About French Bulldogs

About French Bulldogs
French Bulldog

French Bulldogs are adorable dogs that love to sit on your lap and be your closest companion. They aren’t too big to sit on your lap, either, weighing under 30 pounds and not much taller than 12 inches.

They are actually one of the top 10 breeds in the United States, so you know you are getting a good breed of dog that is great for any family type. 

They are also great watchdogs, though not guard dogs. They don’t bark except to alert and will be sure to tell you if someone is coming up to the front door. 

Due to their short faces, they don’t do well with a lot of exercise and can easily overheat. They are easily adaptable to a house out in the middle of nowhere or a small apartment as long as they get a short walk once or twice a day. They also snore loudly so it is important to keep that in mind. 

They aren’t the easiest to train, as they can be pretty stubborn. However they are eager to please and want to be loved, so turning training into a game of giving a lot of positive feedback is key to having them learn quickly and easily.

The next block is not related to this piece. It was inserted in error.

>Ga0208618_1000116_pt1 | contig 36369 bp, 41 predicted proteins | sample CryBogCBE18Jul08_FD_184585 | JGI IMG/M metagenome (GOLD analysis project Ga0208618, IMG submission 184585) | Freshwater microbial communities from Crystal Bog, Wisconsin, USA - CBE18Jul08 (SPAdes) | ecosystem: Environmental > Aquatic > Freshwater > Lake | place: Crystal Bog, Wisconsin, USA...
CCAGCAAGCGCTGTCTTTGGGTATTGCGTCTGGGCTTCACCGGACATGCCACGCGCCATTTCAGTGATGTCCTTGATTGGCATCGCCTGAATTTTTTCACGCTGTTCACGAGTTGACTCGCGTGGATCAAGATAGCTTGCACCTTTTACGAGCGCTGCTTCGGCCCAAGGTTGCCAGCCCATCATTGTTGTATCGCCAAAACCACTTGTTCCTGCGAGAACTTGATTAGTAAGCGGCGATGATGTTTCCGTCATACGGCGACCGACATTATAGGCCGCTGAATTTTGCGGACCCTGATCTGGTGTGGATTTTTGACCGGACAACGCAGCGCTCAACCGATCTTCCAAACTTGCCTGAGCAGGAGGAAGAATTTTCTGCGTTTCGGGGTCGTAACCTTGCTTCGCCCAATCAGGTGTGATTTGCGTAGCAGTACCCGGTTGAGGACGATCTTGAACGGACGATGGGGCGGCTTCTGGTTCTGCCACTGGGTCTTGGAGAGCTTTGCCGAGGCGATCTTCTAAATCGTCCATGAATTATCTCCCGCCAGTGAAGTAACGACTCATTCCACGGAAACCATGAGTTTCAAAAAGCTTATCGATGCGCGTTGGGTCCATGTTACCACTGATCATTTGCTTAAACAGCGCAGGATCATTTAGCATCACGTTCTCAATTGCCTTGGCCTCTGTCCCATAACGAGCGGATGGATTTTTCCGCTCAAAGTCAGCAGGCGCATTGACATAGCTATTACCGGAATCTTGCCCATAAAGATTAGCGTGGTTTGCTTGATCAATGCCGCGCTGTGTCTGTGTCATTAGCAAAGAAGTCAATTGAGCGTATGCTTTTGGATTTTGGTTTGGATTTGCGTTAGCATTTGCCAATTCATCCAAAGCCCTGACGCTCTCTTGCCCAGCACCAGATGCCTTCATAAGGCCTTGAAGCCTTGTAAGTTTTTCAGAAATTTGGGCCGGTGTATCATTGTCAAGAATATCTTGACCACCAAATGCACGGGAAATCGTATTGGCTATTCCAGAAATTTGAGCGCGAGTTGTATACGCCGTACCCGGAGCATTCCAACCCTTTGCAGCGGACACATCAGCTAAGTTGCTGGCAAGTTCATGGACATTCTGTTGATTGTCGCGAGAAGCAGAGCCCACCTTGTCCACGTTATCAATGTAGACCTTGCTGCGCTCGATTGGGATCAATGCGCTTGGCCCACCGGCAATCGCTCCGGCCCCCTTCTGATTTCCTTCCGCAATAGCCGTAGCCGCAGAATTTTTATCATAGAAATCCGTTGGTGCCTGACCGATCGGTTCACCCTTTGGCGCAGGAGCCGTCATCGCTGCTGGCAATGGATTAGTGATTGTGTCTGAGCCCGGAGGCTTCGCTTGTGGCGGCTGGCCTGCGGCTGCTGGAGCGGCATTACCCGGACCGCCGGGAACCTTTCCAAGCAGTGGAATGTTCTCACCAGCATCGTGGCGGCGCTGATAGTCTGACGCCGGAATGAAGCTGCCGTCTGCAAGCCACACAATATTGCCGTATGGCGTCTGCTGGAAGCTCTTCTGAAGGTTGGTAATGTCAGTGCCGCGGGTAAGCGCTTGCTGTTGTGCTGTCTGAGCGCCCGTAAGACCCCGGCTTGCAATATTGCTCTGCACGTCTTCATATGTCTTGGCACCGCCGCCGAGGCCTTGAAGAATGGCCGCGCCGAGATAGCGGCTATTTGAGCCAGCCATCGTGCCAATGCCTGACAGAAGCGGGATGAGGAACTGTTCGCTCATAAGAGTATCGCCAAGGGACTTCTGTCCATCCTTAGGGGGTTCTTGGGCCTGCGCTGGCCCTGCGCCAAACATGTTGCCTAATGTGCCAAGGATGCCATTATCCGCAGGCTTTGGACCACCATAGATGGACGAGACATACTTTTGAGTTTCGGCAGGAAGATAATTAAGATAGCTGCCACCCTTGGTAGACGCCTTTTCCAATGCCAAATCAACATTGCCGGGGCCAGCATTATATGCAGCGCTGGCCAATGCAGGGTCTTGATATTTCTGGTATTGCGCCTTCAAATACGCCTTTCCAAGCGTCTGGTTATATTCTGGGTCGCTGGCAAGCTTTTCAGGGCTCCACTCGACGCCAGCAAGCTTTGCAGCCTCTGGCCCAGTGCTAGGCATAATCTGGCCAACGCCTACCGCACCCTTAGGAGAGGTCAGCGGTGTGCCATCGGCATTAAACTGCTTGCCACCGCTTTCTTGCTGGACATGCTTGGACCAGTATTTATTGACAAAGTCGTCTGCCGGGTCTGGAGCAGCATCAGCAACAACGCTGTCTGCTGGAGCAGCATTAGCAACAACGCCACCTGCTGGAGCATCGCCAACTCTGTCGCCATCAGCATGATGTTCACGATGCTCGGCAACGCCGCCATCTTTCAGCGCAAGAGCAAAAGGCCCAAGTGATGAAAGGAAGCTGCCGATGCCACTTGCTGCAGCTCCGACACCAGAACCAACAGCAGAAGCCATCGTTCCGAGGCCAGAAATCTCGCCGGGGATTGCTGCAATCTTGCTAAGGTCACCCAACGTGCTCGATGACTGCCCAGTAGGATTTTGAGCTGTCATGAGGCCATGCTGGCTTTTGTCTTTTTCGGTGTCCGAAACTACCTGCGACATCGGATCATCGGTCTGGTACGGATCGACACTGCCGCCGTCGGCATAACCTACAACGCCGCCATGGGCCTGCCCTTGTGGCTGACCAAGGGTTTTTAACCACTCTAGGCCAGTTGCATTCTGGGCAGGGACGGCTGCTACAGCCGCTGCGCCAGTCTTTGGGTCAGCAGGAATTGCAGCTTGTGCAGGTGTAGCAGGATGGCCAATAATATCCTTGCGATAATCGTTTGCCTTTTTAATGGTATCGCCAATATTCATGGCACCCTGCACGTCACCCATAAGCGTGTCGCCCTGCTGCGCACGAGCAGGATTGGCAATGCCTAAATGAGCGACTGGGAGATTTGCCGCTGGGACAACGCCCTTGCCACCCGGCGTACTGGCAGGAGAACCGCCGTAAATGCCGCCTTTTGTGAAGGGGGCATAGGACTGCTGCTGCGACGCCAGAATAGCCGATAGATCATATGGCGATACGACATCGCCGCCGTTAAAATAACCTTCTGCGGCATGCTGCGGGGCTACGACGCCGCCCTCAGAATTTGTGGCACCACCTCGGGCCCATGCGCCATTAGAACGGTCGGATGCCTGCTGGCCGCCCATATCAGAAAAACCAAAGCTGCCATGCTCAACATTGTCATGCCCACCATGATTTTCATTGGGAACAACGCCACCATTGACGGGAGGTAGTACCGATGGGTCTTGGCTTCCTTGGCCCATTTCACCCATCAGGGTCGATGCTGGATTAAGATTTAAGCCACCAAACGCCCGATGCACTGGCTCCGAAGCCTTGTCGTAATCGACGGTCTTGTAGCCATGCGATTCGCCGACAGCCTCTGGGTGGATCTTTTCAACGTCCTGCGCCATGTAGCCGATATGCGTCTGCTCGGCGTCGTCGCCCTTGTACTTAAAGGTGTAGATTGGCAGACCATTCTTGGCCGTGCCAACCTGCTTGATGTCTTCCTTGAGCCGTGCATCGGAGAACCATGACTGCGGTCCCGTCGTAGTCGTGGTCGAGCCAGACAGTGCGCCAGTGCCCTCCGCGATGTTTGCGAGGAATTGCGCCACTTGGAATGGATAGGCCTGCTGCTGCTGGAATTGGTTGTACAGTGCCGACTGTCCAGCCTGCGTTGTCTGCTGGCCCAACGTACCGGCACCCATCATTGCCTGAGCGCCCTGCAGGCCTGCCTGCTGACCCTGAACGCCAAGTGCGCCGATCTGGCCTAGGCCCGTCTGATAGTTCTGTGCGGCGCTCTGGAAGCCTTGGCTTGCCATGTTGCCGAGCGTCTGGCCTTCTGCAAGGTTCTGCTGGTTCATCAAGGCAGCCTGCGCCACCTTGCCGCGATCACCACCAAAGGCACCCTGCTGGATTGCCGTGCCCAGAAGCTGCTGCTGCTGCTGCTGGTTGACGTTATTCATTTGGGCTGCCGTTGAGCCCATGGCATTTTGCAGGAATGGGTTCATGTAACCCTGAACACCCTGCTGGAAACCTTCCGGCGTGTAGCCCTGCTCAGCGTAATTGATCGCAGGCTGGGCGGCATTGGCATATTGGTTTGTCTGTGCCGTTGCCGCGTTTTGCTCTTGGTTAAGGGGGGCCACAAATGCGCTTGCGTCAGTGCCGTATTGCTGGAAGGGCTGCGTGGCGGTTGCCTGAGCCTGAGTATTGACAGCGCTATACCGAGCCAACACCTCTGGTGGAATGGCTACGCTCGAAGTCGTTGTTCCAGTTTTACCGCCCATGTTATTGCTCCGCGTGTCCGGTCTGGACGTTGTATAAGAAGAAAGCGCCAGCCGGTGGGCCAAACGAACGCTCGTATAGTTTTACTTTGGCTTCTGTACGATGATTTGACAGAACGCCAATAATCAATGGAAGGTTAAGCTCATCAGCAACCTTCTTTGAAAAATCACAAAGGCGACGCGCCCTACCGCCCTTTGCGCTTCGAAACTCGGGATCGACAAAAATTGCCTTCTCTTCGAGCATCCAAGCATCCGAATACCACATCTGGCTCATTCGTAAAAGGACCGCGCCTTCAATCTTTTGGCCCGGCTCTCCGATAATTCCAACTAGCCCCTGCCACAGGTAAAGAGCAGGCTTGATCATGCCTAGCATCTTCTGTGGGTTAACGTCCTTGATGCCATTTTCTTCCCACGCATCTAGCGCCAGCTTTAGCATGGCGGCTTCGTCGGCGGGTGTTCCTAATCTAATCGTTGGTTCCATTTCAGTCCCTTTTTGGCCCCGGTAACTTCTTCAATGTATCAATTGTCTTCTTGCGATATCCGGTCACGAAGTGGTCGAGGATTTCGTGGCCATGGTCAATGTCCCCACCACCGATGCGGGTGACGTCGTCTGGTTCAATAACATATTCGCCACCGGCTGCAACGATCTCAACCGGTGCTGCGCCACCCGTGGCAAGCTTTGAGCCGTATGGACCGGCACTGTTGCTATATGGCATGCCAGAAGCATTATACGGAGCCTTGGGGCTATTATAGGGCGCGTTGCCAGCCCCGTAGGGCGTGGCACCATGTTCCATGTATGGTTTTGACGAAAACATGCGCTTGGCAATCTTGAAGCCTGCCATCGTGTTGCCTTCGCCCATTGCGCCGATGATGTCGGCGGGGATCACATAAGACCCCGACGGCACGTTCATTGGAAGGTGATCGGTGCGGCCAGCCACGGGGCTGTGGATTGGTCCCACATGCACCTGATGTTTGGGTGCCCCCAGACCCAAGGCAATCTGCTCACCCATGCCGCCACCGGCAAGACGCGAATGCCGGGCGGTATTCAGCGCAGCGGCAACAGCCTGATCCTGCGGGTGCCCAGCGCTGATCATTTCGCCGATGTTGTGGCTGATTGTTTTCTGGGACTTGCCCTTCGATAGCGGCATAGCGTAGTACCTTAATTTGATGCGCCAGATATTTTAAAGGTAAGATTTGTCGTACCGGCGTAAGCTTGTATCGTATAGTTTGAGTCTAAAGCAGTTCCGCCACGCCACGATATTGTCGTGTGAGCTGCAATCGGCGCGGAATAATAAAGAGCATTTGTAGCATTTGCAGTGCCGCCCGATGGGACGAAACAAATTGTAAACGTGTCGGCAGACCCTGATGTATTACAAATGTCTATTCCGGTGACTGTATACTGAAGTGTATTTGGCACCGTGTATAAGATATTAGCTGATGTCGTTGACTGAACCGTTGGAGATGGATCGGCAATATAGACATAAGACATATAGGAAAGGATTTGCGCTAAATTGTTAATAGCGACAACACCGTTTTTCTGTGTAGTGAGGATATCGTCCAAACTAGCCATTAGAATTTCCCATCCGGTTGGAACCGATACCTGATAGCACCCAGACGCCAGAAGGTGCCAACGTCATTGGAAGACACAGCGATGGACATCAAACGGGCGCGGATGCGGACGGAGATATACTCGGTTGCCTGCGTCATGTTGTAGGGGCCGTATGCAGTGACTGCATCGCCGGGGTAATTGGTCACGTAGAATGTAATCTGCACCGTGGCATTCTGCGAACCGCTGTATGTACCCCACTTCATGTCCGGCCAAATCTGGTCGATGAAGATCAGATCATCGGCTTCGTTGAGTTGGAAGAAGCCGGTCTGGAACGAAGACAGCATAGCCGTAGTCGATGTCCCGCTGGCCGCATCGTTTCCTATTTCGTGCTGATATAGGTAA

Due to their size, it may be surprising, but the ancestors of French Bulldogs were used for pit fights. When fights were banned, they were bred to become a status symbol among women of the time.

Their large ears and round eyes make them adorable and look kind of like puppies throughout their whole life. 

About English Bulldogs

About English Bulldogs
English Bulldog

English Bulldogs are another short-faced dog breed. However, they are a little bigger than a French Bulldog, weighing around 50 pounds and standing 17 inches tall on average. They are of a shorter size but are stocky, and often have a lot of muscle. 

They are a sweet dog breed, known for their gentle disposition, and are very predictable in their personalities. English Bulldogs are also family dogs that do well with children while also making great watchdogs. 

They are distant cousins of the French Bulldog, and therefore have the same history of their ancestors being used in bull-baiting and fighting.

They are another stubborn breed that makes them difficult to train, but they do well remembering commands they are taught. They are best taught by staying persistent and patient.  

About Free-lance Bulldogs